Wrapped willow branches curve to form great bird nests of dreams. A rainbow of threads shimmers as you step into the middle where you’ve always wanted to be. Lovers touch fingers as they lie upon the carpet looking up to the ceiling draped in sensual pink and purple nets. A great cast of a hemlock tree composed of carved interlocking, recycled wood pieces, suspends horizontally the length of the grand salon. Peer inside the hollowed trunk and become the owl, the woodpecker, or the swift.

Artist Gabriel Dawe spun a rainbow of attainable beauty, yet wistful longing, too, illuminating some deep place within. Read more about him here.

Ever since my visit to the Renwick Gallery’s “Wonder” Exhibit in Washington D.C. a month ago,  I’ve contemplated the bold, brave art. Instead of walking into a typical art gallery room with its arrayed and individual paintings or sculptures, you entered one artist’s total vision of wonder.

The nine declarative art experiences offered an Alice in Wonderland kind of alternative reality. And something else,too. The artists brought NATURE to the city. For people like me who can’t live without NATURE and WILDS, I felt the power just as much. Compelling art has this way of lingering with you and stirring every imaginative bone in your body.


It’s a little different now when I hear the house wren singing away in nesting season or watch robins carrying nesting material. I can imagine what it is to be a weaver of nests or settling in on eggs or even popping up my head like a hungry little nestling with beak impossibly wide open. When a rainbow arcs across the sky, that aching desire for the elusive quality of “Somewhere over the rainbow” feels at once more intimate and yet all that much more fleeting.

Rainbow with pelicans-North Beach pt reyes
Pelicans know the wonder of rainbows….(a photo I took at Point Reyes, California, last November)

Maya Lin, the famed artist of the Vietnam Wall, replicated the entire Chesapeake Bay watershed out of translucent green marbles that spanned the floor and crept up the walls. While some artists invited an up close immersion, she gave us the eagle eye view of our life-sustaining and irreplaceable freshwater that nourishes thousands of species, of which we are only one.  At the time, I found her exhibit less accessible. You could not dance across the marbles without damaging them, yet I’ve returned to her art, too, in the way I’ve returned to the headwaters of my own life here in La Grande, Oregon.

Perhaps it’s because I’m one of those people who likes the window seat on a plane, refuses to close the shade for the movie that plays, and might even nudge the person next to me to look! look! I’m always amazed that people would rather shut out America from the skies: the intriguing mountains, plains,incised canyons, impossibly snowy and endless wilderness peaks,  cropland circles, cities and always the rivers of sinuosity, sensuality, and grandeur that’s so much bigger than any one of us. Maybe, just maybe, Maya Lin might inspire a few more people to revel from above.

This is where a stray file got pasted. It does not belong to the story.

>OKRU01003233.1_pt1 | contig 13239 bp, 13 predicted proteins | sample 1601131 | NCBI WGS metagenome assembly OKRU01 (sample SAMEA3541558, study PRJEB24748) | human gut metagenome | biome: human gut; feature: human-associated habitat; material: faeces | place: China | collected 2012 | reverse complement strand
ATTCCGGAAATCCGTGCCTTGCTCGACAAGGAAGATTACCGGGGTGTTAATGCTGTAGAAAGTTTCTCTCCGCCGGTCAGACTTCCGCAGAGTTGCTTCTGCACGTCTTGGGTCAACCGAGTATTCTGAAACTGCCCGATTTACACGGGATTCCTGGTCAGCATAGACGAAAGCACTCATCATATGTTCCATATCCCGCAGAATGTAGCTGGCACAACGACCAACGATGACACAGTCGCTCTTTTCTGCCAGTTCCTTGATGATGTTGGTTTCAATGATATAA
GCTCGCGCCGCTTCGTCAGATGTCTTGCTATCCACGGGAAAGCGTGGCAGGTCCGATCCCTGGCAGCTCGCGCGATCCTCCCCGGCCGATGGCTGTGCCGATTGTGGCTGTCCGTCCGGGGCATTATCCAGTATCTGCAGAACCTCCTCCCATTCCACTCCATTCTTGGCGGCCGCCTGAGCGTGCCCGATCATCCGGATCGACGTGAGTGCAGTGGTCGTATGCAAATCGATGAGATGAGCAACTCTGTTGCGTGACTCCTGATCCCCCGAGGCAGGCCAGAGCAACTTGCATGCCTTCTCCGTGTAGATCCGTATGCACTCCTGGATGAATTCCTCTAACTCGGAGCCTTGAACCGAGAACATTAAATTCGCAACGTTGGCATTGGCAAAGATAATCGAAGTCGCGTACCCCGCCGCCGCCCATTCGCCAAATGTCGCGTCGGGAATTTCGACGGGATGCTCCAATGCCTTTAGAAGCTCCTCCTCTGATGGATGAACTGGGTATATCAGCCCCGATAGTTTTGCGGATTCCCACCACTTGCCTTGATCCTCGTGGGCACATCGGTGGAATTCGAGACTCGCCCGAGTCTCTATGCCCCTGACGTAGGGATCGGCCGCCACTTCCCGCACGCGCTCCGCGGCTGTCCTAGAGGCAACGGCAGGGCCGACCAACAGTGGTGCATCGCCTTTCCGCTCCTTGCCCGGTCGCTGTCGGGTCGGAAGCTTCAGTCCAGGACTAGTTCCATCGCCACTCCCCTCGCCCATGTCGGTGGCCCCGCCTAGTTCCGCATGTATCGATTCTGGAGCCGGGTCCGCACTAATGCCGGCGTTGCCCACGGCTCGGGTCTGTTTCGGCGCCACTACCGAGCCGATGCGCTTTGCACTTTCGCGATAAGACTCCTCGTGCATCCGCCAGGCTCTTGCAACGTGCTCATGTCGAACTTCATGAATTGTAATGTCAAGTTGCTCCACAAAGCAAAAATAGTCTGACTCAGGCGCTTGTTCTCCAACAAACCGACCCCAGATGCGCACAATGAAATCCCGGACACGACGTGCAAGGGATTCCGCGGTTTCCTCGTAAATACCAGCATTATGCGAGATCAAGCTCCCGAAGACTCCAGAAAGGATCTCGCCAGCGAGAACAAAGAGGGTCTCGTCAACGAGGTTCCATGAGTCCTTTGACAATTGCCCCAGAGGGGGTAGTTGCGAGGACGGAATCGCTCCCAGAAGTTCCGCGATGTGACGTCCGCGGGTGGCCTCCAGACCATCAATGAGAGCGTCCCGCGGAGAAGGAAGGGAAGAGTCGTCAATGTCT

“Folding the Chesapeake” by Maya Lin. Read more about the 54,000 marble installation that suggests both unity of water, fragility of the watershed, and a complexity of life reliant upon each droplet.

Where Maya Lin’s watershed sent me wondering about the big picture of life as seen from high in the air, another artist’s work took everyone  skyward into sunsets, sunrises, billowing clouds, winds and the play of light.  Janet Echelman transformed the grand salon of the Renwick with suspended and illuminated nets. I loved joining the entwined couples, the elderly, the stodgy,  and the not so stodgy  all lying on the floor without care for rumpled business suits or proper traditional gallery etiquette. There I was, lying in a meadow in the city, gazing up at a trippy sky, and feeling the melody and lyrics that always make me cry when Louis Armstrong singsWhat a Wonderful World.


And yes, that’s what it is, I realize. The “Wonder” exhibit was all about every line of that song that tells us again and again: “What a Wonderful World.”  Live it. Love it. Feel the joy and the grief. Let the tears stream down along with the lightness and laughter. It’s all about the wonder…


I see trees of green, red roses too
I see them bloom for me and you
And I think to myself
What a wonderful world
I see skies of blue and clouds of white
The bright blessed day and the dark sacred night
And I think to myself
What a wonderful world
The colors of the rainbow
So pretty in the sky
Are also on the faces
Of people goin’ by
I see friends shakin’ hands
Sayin’, “How do you do?”
They’re really sayin’
“I love you”
I hear babies cry, I watch them grow
They’ll learn much more than I’ll ever know
And I think to myself
What a wonderful world
Don’t you think Satchmo was right?
What a wonderful world
You were right, Pops

A few more scenes from the Wonder exhibit:


Wonder- TaraDonovan art